Data from Statista shows U.S. chocolate consumption continues to steadily rise, with sales expected to reach $22.4 billion in 2017, an increase of $2.3 billion from just four years ago. Much of that is controlled by Hershey and Mars, which account for about 44% and 29% of the market, respectively. But the candy giants have focused largely on popular indulgences found in convenience stores and the supermarket checkout, leaving premium chocolatiers such as Divine to fill a void in the market.
From the start, there were skeptics about Divine, which has more than 70 products, including mint dark chocolate and milk chocolate with toffee and sea salt. Some said the company's partnership with local farmers could not combine profitability with a set of values including community and inclusiveness.
It didn’t take long for Divine Chocolate to find that its mission resonated with consumers, employees and its own cooperative members who had a uniform cause to work toward.
“The farmers owning us makes us quite distinct. If we were just a normal chocolate company that wasn't owned by cocoa farmers, how would we have had any of that access?”
CEO, Divine Chocolate
The company’s U.S. sales rose in 2016 to $10 million — more than twice the amount five years ago — as its products became available from retailers including Whole Foods, Walgreens, Safeway and Publix. Sales are currently growing by about 20% a year. Divine Chocolate, which gives 2% of its distributed profit to help train and mentor individuals running farms and other businesses, was recently honored as a “Best for the World” B Corp for its work with the cocoa farming community in Ghana.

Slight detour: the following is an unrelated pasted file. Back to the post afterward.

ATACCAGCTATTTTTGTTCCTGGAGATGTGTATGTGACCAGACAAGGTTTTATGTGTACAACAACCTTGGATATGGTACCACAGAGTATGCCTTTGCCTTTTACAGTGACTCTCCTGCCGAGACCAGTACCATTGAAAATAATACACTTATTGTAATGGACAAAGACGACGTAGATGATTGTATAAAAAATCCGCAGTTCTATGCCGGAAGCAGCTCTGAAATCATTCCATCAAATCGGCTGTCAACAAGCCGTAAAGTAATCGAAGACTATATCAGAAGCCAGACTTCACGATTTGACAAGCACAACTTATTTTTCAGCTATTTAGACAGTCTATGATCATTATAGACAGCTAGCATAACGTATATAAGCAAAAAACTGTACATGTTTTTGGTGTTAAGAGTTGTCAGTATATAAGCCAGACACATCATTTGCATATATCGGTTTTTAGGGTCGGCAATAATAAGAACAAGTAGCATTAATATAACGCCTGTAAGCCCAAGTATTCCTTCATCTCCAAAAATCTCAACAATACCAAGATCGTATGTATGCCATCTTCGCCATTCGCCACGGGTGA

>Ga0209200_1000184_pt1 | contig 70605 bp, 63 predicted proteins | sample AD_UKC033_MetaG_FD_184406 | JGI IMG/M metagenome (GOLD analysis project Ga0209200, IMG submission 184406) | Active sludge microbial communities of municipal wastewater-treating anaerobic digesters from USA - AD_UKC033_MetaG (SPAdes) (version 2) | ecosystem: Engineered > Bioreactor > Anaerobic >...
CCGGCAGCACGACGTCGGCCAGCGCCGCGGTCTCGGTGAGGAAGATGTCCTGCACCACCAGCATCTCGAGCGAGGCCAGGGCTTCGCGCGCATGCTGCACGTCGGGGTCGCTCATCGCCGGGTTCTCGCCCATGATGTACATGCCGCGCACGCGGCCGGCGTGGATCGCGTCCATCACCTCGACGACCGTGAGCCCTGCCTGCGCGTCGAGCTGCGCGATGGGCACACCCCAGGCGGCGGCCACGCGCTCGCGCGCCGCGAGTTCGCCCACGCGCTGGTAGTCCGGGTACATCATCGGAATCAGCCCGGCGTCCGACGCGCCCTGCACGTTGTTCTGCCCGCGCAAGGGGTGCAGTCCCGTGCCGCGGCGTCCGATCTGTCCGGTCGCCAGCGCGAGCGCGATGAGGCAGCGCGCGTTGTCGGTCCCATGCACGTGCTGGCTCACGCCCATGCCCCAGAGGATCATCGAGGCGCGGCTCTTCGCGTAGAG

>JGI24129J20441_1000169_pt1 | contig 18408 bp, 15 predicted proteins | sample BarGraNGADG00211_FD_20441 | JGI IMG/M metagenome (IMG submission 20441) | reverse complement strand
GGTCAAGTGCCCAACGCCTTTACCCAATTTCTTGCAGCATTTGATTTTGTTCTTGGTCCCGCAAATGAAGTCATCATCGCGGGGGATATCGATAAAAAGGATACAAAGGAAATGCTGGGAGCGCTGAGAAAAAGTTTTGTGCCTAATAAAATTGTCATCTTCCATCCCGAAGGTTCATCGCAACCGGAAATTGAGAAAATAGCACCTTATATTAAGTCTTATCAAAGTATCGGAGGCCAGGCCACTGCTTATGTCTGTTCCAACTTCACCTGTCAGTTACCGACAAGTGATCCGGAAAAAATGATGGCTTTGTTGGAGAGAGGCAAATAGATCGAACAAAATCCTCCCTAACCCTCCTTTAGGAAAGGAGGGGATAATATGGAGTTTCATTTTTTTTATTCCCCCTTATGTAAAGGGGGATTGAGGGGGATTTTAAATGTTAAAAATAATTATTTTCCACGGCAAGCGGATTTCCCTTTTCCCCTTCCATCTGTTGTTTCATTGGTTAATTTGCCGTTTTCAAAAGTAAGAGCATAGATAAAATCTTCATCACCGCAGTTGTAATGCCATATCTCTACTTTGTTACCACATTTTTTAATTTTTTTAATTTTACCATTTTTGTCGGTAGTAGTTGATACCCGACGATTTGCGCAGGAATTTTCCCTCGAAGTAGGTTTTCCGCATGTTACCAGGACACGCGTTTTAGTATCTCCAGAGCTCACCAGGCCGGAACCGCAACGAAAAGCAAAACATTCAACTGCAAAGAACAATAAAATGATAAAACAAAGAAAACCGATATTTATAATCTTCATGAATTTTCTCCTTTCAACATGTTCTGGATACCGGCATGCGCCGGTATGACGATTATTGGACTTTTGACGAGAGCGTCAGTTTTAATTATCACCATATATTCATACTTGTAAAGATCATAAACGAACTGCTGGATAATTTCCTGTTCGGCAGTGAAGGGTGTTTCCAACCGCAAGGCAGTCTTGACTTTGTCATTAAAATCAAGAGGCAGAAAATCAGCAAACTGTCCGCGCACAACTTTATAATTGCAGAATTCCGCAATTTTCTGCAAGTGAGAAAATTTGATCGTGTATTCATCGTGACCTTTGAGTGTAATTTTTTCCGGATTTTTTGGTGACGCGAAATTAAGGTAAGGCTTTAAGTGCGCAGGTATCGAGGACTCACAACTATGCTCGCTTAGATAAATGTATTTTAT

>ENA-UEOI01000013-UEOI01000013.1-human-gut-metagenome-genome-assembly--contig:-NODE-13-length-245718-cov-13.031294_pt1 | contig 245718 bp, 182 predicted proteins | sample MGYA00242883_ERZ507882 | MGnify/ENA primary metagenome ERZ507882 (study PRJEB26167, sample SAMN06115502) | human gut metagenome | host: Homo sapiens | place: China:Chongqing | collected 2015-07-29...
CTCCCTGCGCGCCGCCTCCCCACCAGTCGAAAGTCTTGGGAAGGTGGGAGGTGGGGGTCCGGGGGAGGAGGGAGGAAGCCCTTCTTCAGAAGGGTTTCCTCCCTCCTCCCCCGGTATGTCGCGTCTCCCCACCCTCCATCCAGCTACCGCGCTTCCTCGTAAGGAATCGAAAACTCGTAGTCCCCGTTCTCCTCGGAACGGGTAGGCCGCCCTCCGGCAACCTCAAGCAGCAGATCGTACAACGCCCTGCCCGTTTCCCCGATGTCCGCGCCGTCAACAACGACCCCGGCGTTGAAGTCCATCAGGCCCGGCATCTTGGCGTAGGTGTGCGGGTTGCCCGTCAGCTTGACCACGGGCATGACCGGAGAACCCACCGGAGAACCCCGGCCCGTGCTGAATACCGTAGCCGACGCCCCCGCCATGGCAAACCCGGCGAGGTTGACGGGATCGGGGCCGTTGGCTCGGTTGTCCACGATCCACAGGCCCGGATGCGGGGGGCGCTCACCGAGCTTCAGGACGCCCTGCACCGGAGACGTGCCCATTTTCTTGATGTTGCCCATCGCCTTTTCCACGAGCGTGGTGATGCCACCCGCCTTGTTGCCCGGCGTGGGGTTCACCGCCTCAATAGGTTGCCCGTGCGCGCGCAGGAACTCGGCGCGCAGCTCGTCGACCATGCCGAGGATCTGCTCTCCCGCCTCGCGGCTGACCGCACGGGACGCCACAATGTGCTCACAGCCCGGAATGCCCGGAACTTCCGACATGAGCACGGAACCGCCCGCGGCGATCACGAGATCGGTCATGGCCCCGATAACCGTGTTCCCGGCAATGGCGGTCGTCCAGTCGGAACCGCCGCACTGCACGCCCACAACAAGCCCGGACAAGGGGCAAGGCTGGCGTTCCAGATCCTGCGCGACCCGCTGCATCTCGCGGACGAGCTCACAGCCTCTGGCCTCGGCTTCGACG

Tranchell said Divine has succeeded in part because it is both a proprietor of premium, all-natural chocolates — giving it access to coveted retailers such as Target — and a business that is nearly half owned by the cocoa farmers who supply its product. She highlighted a recent gathering at Whole Foods' headquarters in Austin, Texas, as well as events with policy offices in Washington, D.C., including the Department of Labor and non-governmental organizations, as evidence of the opportunities its business model has created.
“In a very crowded marketplace, and if you take chocolate generally, rather than just premium chocolate, with people with very deep pockets to spend money, then the farmers owning us makes us quite distinct,” Tranchell said. “If we were just a normal chocolate company that wasn't owned by cocoa farmers, how would we have had any of that access? It would have been less likely, wouldn't it really?”
In addition to its ability to resonate with customers, its mission has resulted in other benefits for Divine. It helped it attract and retain employees who could have been drawn to a larger chocolate maker where a secure job was almost guaranteed.
The company also does not have to answer to shareholders, and those who own the company are in it for the long term, driven by a desire for sustainable cocoa farming and chocolate. It also can invest in issues important to the cooperative. Company representatives said a major initiative in 2018 will be supporting gender equality, focusing specifically on female cocoa farmers and ensuring they benefit equally in the communities and supply chain.
Troy Pearley, executive vice president and general manager, told Food Dive that Divine Chocolate speaks to what consumers are looking for today: an all-natural product that is fairly traded with no artificial ingredients, and that is non-GMO.
"The socially conscious people and the environment we are now in the U.S., with just people wanting to have a voice and being more conscious of the things around them and the things that they participate in buying and selling, so to speak — I think that's just an added benefit of who we are. And I think that will have a halo effect on success with us ... down the road," he said.
The makings of a soulful breakfast